A neurolinguistic treatment for reducing parental anger responses and creating more resourceful behavioral options.
Author: Brandis, Alan D.
Year of publication: 1986
Publishing house / periodical / university: Dissertation Abstracts International 47(11), 4642-B California School of Professional Psychology, 161 pp. Order = DA862614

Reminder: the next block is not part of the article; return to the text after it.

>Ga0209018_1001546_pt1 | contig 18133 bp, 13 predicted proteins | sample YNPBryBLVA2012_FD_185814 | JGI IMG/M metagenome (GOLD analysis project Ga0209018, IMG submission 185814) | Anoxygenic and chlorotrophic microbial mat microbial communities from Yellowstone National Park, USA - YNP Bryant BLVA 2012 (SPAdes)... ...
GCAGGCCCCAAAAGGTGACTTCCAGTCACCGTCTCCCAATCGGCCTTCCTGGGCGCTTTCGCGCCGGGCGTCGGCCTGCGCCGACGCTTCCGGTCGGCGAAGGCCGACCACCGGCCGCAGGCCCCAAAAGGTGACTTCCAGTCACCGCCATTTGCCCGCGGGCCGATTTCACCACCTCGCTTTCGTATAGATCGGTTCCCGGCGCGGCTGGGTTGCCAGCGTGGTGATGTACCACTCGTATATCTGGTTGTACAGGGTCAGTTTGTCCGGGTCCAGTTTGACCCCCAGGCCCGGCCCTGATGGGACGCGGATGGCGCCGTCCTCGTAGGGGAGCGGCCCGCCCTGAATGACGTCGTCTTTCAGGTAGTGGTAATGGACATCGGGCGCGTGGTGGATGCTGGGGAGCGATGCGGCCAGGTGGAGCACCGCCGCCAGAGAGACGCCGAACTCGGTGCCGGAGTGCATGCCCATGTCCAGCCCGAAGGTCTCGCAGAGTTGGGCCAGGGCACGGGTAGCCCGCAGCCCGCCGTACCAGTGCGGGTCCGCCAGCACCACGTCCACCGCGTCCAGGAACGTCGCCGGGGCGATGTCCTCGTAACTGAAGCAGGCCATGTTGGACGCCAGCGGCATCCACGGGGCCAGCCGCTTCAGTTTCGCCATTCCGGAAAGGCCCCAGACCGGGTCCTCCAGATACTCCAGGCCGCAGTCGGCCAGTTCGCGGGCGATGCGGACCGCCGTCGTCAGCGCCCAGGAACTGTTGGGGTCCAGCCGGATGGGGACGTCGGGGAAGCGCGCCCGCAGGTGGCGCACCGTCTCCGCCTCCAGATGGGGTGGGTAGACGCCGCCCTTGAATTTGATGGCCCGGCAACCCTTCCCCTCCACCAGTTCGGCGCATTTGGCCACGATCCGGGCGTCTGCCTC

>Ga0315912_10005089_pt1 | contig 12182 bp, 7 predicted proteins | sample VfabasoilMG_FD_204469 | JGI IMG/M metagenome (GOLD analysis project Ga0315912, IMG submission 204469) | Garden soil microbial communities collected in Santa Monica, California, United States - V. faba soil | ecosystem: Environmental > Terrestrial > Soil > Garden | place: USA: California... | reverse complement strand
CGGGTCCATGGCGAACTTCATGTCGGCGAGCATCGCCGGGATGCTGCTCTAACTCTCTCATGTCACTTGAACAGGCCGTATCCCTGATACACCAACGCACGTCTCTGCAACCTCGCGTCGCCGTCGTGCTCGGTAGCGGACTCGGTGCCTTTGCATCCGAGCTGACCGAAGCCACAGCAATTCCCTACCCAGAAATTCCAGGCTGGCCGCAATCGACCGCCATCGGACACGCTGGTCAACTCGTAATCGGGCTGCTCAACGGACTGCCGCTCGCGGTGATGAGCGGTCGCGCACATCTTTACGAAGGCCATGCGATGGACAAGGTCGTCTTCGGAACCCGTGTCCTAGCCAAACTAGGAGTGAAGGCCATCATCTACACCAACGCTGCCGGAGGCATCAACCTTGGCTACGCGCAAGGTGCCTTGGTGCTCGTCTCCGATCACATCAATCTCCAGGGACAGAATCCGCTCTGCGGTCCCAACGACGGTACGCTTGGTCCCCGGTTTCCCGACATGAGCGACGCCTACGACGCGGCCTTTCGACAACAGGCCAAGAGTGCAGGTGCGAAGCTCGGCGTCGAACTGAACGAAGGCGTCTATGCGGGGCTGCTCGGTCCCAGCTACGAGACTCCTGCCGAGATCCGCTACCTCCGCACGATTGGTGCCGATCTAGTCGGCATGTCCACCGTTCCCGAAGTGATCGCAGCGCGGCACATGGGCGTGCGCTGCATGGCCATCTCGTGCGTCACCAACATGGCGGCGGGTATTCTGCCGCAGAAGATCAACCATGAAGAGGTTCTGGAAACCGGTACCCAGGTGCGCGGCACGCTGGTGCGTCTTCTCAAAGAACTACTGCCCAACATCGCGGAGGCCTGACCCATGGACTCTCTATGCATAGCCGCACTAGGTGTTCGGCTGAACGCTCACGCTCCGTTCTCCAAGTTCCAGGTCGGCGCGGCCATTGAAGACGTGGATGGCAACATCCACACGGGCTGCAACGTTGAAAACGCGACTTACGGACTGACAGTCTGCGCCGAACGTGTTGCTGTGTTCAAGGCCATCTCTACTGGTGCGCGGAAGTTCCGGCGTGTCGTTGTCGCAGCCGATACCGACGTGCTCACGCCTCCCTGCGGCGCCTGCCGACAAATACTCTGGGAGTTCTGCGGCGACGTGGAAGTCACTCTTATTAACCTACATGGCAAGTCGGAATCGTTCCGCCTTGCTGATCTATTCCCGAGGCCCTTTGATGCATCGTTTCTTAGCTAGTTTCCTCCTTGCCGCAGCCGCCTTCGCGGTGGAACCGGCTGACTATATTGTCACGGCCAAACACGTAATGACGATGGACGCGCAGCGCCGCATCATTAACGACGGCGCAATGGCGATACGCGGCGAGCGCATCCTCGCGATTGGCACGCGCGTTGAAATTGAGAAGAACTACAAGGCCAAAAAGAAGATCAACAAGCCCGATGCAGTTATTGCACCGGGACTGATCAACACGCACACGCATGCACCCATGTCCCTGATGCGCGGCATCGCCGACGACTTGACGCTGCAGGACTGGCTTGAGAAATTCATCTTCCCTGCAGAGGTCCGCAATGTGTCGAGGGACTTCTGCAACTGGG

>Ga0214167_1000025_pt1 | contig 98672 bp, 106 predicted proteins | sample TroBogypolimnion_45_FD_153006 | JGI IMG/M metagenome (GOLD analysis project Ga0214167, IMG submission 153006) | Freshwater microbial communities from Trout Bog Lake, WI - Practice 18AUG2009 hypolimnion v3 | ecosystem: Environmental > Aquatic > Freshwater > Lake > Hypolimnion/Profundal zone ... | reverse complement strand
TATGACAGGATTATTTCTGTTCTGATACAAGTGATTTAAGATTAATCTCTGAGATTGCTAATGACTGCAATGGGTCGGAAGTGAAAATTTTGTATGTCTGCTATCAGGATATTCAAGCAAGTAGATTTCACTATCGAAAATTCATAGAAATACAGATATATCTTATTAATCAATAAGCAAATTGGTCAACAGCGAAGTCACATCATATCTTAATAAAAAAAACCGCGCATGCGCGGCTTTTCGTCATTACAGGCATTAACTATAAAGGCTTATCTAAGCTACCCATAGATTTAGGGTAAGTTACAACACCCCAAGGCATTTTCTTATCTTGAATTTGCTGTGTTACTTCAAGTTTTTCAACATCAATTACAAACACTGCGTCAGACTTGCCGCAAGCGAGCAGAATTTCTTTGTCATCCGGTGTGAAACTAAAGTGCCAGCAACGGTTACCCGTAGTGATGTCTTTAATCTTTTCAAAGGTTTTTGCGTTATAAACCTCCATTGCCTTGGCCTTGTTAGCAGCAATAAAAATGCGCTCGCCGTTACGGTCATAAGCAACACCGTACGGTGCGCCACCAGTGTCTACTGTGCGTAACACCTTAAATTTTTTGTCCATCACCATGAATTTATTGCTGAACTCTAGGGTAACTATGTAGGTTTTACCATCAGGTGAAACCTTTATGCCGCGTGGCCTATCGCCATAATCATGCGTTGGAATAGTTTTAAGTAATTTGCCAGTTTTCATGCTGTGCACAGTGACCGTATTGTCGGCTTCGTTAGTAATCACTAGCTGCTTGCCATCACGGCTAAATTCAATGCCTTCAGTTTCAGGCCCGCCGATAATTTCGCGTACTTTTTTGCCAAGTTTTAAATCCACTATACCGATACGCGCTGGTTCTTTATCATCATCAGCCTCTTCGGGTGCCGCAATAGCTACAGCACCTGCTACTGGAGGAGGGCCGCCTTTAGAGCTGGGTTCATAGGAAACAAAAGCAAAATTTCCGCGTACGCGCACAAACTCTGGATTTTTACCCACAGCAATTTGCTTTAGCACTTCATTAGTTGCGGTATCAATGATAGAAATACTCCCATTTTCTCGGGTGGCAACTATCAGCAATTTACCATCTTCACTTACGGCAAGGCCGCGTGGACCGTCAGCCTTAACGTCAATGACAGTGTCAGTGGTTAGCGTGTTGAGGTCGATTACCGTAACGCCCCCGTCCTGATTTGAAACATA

This study tested an experimental intervention utilizing techniques of Neuro-Linguistic Programming (NLP) to help parents reduce their anger responses toward their children. A new instrument, the Parental Provocation Inventory (PPI), was developed to assess changes in parental anger responses. The PPI is composed of 16 vignettes of parent-child situations requiring a parental response, which were grouped into four scales by a factor analysis. The scales were reliable by test-retest and were orthagonal, as demonstrated in the pilot study. Another instrument, the Parents’ Report (PR), was used for comparison. The Parent Training Procedure (PTP) is a highly structured intervention which utilizes Anchoring, in which external stimuli (“anchors”) are associated with inner response strategies in order to stabilize, transfer, and combine them. One technique used was the Collapse Anchors procedure in which one anchor, associated with appropriate inner resources or abilities, is “fired” simultaneously with another anchor, associated with an inner representation of a problem situation. The anchors are thus “collapsed” and the needed resources or abilities are then available in the problem situation. A Self- Anchoring procedure, in which subjects were taught to “fire” their resource anchors in actual parent-child situations, was also utilized. A detailed outline of the PTP was adhered to, and Programmer’s Checklists were used to record each step of the intervention. The two instruments were administered before and after the PTP. A control group was pre- and post-tested but received no treatment. ANOVA’s and Eta(2) coefficients yielded no significance. However, a post-hoc analysis revealed that a strong experimental effect was demonstrated on the PPI by four (half) of the Experimental group subjects, dubbed the “High Change” subgroup (the other four, the “Low Change” subgroup). The differences between these subgroups could not be explained by differences at pre-test, which were negligible, nor by the differential effect of the two programmers. Analysis of the Programmer’s Checklists revealed that the subgroup differences were strongly related to the differential success of the Self- Anchoring portion of the PTP, somewhat less so to the differential success of the Collapse Anchors portion. Recommendations for future research are made.